Under both CSRS and FERS, earning capacity is considered restored if, in any one calendar year, the annuitant’s income from wages and self-employment is at least 80 percent of the current rate of base pay for the position from which he or she retired. That rate is calculated as of December 31 of the year for which the income is being compared. Base pay for this purpose includes the amount of pay subject to retirement deductions, including locality pay and certain types of premium pay. It does not include bonuses, allowances, overtime pay and various differentials.

If, before reaching age 60, a disability annuitant recovers, or is restored to earning capacity, his or her annuity payments will be continued temporarily to afford an opportunity to seek re-employment. In cases of restoration of earning capacity, disability annuity payments are ended six months from the end of the calendar year in which income exceeded the 80 percent earnings limitation, or upon re-employment with the federal government, whichever comes first. In cases of recovery, benefits end one year from the date of a medical exam showing recovery. OPM notifies annuitants in advance of the decision to stop payments, including information on eligibility for any other benefits. Generally, terminations and suspensions of benefits are effective July 1 of each year.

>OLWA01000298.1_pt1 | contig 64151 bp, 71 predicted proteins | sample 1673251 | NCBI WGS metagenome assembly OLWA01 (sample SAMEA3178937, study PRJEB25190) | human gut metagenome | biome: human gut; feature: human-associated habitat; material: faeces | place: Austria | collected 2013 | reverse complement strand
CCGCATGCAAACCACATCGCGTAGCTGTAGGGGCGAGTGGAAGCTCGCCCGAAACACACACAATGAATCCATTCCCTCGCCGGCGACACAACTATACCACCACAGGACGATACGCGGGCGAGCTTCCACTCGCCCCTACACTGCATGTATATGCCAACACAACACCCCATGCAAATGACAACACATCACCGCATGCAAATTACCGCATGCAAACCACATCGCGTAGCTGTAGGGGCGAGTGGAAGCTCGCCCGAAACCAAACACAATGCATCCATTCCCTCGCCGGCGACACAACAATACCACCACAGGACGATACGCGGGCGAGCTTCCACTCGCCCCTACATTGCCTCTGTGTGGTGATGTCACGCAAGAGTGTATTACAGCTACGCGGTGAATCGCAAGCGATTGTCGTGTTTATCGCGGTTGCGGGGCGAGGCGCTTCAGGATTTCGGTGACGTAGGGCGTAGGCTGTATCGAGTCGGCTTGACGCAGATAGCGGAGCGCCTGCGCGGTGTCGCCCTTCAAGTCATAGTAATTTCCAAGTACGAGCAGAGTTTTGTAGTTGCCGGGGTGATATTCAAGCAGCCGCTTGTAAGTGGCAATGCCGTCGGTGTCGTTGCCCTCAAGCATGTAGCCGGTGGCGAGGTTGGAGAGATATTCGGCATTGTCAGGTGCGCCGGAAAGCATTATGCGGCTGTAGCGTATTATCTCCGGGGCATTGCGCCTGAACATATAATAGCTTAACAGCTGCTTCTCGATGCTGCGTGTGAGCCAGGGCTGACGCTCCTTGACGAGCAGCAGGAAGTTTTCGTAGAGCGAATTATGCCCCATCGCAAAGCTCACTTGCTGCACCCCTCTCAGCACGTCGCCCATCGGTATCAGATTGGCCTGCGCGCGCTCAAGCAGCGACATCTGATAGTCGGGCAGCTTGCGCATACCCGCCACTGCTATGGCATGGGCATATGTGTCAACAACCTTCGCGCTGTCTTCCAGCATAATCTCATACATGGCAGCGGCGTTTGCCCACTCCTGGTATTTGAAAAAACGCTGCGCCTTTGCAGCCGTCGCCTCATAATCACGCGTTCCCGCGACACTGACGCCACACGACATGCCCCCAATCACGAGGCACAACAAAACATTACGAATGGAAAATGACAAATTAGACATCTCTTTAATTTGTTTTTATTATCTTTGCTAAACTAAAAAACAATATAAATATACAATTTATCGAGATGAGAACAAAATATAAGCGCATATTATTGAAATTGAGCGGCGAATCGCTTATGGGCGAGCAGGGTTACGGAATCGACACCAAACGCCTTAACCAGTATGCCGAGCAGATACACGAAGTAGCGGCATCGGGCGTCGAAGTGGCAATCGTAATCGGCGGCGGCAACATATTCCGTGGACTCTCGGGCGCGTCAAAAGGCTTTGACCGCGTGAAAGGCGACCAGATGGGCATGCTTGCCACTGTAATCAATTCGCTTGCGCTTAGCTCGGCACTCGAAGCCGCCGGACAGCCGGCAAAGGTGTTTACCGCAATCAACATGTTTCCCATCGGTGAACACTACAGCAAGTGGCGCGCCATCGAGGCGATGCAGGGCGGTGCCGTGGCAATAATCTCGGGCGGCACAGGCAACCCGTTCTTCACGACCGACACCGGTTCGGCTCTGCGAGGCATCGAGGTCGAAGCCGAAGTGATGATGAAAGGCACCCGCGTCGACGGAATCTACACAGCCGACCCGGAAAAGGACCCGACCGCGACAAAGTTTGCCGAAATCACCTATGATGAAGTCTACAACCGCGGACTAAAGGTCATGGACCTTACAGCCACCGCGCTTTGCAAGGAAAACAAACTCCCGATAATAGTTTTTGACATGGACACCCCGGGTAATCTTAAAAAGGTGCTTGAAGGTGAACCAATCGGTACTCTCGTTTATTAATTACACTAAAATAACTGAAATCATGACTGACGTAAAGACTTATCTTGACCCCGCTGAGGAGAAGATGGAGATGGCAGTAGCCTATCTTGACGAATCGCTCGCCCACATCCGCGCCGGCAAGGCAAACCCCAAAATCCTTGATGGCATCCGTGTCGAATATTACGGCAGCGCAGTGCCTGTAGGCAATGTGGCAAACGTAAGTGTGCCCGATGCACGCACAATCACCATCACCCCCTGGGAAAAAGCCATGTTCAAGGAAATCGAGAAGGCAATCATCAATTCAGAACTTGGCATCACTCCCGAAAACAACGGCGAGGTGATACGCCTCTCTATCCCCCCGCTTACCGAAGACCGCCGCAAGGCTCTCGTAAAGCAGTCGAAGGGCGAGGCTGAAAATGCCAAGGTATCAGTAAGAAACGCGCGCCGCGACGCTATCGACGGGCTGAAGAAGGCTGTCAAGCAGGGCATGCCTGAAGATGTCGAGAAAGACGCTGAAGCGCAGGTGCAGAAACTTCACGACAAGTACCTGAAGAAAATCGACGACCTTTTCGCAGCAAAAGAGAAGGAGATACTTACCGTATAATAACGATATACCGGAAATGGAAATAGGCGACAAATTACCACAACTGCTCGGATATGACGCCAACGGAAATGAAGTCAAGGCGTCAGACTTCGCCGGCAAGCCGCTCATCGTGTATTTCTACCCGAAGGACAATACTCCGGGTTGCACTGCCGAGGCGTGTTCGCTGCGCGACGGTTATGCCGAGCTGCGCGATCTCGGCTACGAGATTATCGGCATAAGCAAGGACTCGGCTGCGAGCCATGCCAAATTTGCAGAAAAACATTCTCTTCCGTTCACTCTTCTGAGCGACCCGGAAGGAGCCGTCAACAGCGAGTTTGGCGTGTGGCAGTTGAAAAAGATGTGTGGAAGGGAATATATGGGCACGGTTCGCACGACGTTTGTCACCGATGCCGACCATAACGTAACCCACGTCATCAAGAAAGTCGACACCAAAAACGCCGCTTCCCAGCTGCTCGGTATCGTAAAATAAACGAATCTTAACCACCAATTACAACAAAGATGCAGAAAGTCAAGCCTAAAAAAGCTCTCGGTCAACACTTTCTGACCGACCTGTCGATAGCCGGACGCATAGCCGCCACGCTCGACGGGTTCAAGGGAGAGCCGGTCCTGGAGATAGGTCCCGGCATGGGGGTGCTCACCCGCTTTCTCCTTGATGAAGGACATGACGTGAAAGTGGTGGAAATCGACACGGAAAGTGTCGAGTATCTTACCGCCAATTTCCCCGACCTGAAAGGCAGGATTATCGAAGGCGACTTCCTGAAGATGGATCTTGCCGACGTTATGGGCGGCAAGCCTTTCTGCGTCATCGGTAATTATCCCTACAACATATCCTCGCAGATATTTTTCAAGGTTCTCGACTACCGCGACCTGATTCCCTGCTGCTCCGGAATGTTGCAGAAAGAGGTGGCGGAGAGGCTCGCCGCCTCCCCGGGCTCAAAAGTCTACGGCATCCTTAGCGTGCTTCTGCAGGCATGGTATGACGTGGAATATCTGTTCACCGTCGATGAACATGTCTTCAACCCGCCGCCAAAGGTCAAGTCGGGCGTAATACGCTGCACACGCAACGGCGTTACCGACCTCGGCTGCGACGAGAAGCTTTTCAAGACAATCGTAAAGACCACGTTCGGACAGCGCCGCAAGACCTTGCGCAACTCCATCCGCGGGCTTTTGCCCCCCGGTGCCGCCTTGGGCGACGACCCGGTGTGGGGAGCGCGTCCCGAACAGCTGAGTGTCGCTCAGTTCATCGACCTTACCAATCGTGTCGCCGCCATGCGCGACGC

If an annuitant who is found to be recovered or restored to earning capacity is not re-employed in the government in a position under either retirement system, he or she shall be considered, except for service credit purposes, as involuntarily separated from the service as of the date the annuity was discontinued. Such annuitants will be entitled to discontinued service retirement or deferred retirement if either is applicable in the individual’s case.